[<< wikinews] Immigration and asylum turn voters off UK Tories
Saturday, April 23, 2005 
Opinion polls are showing that the Conservative Party's tough stance on immigration in the UK general election is turning more voters away than it is winning.
The policies of tighter border control and quotas on asylum seekers are part of the big five promises in the Conservative manifesto and have featured prominently in the party's advertising campaign and party election broadcasts.
The policy has increasingly been an embarrassment for the Tories, however, since a Guardian/ICM opinion poll last week showed that floating voters and those on the liberal side of the party were being put off by the policy, and that only 8% of voters consider immigration a significant problem.
This was followed by the revelation that tighter border control would apply only to the country's largest air and sea ports.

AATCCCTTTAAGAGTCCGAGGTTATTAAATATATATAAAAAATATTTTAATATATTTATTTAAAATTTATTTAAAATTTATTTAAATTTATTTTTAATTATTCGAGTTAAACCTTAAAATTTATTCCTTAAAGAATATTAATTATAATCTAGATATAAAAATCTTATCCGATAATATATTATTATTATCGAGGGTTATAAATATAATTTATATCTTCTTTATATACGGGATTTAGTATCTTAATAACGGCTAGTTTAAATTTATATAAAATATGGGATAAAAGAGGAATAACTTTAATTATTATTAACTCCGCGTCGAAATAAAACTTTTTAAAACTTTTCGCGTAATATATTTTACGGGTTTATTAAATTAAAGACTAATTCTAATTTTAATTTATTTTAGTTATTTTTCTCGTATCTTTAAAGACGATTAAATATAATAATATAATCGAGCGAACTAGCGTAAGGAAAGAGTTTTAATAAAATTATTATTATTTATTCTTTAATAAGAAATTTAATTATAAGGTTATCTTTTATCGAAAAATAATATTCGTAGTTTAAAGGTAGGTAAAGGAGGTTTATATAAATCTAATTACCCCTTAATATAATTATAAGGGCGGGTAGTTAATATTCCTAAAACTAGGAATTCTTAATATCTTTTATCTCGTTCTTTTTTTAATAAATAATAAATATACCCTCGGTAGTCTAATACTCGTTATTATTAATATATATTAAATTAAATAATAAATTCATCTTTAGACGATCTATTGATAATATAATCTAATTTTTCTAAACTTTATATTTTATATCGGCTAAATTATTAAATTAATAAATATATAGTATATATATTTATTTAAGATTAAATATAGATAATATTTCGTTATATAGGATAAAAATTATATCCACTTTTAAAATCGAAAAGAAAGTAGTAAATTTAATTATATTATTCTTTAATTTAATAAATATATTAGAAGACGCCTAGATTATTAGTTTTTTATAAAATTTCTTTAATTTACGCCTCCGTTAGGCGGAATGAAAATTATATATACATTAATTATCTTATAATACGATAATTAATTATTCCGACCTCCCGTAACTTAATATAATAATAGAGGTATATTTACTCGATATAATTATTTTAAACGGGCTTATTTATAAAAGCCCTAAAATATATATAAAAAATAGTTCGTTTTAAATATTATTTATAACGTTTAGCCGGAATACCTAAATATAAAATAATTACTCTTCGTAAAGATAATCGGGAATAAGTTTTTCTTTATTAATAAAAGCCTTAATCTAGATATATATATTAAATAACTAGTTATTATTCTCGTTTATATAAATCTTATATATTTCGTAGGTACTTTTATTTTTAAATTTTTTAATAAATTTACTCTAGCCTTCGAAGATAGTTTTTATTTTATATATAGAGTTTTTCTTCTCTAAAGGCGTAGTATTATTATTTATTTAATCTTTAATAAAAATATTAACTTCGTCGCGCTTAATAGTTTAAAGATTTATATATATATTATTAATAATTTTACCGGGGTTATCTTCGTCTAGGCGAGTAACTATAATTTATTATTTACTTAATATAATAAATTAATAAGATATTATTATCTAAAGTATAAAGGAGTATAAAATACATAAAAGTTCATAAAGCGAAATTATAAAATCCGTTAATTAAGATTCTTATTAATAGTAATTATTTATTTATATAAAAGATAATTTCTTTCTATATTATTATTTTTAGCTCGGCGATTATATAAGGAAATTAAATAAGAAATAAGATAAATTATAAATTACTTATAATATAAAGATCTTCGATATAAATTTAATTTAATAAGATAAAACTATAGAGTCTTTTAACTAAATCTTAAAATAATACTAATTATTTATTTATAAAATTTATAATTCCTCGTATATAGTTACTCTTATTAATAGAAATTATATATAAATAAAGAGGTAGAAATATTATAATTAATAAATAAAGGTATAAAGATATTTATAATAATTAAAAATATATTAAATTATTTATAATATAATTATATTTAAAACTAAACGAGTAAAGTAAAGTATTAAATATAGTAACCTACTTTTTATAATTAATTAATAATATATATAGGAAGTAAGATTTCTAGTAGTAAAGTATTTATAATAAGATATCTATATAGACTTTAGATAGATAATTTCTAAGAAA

The Tories' Australian election strategist, Lynton Crosby, is widely credited with having prompted the unpopular policy, so similar to that used to swing voters by previous employer the Australian Liberal Party in a recent Australian election. The tactic, harping on supposed xenophobia of the average voter, has been called 'Dog Whistle' politics.
Intellectual debate was completely bypassed in the Australian election, when Labor, the major opposition party, failed to tackle the subject through rational debate, but instead competed with the government, scrambling to tackle the supposed external threat.


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== References ==
Alan Travis. "Immigration strategy backfiring on Tories" — The Guardian, April 14
Nicholas Watt. "Tory candidate under fire for 'send them back' asylum ad" — The Guardian, April 14
Nicholas Watt and Michael White. "Howard sticks to guns on immigration" — The Guardian, April 20
Matthew Tempest. "Call to ban Tory election chief from New Zealand" — The Guardian, April 22
Michael White. "Blair hits back over migrants" — The Guardian, April 23